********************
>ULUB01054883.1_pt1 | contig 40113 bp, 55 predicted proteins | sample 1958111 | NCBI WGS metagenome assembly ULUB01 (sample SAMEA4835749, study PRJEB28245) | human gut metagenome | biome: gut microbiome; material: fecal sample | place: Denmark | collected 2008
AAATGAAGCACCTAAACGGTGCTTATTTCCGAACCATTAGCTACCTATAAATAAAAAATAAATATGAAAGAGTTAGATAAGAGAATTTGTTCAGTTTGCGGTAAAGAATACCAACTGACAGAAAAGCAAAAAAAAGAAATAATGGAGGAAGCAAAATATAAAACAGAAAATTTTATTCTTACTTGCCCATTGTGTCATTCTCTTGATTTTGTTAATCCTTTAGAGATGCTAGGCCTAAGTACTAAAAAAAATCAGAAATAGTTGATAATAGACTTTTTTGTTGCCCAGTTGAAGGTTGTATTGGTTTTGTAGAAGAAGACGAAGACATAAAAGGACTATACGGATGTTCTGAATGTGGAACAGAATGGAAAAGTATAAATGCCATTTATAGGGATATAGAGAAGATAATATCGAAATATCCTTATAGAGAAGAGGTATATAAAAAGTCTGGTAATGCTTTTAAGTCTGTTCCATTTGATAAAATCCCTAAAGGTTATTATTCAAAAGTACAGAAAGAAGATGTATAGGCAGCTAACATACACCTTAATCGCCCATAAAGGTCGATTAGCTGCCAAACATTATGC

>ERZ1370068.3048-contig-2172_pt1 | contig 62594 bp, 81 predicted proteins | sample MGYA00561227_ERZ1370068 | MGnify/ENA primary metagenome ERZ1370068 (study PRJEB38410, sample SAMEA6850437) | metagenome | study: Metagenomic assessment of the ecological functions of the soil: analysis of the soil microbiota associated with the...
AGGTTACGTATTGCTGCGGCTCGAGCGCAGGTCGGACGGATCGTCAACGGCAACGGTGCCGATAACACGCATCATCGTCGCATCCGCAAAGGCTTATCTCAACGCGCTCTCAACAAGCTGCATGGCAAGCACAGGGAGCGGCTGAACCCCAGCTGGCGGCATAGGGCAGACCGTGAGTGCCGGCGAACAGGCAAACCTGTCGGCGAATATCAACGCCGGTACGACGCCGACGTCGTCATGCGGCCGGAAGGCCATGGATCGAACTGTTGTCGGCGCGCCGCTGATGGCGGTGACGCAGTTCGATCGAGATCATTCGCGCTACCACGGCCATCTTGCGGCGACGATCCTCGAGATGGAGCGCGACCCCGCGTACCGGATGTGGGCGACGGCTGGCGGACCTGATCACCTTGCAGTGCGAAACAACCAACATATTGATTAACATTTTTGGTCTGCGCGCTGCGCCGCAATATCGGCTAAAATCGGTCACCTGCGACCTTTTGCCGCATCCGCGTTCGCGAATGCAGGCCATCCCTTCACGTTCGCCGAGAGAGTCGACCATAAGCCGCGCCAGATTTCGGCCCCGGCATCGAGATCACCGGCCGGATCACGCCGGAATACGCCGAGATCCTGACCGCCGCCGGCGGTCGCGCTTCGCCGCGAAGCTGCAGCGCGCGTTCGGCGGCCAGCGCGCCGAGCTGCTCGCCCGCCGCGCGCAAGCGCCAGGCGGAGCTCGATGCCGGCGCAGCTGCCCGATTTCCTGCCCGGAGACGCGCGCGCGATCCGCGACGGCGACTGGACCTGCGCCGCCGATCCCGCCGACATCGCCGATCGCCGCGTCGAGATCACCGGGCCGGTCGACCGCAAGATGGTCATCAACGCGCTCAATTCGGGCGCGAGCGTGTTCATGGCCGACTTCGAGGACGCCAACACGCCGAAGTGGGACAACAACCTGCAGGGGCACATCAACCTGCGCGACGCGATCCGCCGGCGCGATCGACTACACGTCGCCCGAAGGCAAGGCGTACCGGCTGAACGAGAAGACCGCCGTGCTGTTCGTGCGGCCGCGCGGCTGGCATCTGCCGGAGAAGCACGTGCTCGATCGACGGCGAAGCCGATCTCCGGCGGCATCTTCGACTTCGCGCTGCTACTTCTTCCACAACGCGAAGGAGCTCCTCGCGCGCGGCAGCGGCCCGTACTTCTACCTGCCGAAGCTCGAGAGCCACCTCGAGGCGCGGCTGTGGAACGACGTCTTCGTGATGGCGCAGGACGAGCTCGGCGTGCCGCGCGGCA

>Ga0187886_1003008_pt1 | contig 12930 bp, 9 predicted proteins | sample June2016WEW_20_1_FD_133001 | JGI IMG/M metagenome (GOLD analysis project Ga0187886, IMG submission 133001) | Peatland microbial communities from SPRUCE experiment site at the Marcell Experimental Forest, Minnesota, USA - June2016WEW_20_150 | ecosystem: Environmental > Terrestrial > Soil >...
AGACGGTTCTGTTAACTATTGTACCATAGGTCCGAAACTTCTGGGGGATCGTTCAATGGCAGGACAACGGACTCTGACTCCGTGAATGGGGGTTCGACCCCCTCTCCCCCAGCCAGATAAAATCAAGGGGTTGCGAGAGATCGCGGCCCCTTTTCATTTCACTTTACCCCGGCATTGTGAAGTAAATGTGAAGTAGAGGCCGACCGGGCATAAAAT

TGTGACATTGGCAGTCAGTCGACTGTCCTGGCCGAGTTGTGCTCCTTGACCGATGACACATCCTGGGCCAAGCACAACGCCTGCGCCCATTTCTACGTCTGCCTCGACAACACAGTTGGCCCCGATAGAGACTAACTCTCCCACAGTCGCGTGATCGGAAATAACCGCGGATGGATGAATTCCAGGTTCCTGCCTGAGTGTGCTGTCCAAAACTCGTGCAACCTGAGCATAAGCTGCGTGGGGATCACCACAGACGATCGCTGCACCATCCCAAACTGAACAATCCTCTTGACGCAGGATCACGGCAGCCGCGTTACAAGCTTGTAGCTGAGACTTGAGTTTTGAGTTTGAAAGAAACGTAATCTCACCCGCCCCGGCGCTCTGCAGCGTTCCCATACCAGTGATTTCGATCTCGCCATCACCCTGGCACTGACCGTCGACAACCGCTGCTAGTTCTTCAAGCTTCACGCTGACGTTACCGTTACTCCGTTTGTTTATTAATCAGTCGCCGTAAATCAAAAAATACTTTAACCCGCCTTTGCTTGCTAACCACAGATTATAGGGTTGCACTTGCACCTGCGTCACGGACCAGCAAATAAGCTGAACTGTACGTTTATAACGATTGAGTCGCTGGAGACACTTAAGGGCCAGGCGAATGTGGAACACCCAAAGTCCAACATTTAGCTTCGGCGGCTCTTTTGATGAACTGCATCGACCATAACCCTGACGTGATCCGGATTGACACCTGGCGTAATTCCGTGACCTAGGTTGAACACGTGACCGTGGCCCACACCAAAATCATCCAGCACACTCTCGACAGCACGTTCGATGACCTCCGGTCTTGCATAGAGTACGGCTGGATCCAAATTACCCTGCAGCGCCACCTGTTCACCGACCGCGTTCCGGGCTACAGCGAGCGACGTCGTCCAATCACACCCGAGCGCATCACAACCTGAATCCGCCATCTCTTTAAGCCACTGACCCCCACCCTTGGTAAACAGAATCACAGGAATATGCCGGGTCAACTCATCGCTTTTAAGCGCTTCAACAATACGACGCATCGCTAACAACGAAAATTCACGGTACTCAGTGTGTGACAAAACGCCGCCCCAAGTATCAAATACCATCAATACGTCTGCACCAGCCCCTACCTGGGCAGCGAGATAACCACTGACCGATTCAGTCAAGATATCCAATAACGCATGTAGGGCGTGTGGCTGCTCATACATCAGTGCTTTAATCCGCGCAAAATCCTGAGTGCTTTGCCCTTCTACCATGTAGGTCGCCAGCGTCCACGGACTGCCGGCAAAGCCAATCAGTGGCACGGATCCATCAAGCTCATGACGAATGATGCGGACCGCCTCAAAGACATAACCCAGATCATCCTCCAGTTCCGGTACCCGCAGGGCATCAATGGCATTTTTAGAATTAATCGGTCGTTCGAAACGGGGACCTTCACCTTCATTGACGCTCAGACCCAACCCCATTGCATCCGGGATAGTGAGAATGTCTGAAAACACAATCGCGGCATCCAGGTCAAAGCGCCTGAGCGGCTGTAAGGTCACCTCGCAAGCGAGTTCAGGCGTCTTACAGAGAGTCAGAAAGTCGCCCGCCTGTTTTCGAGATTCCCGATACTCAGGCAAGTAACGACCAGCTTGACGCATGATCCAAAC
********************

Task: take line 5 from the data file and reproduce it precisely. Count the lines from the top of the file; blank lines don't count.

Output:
>Ga0187886_1003008_pt1 | contig 12930 bp, 9 predicted proteins | sample June2016WEW_20_1_FD_133001 | JGI IMG/M metagenome (GOLD analysis project Ga0187886, IMG submission 133001) | Peatland microbial communities from SPRUCE experiment site at the Marcell Experimental Forest, Minnesota, USA - June2016WEW_20_150 | ecosystem: Environmental > Terrestrial > Soil >...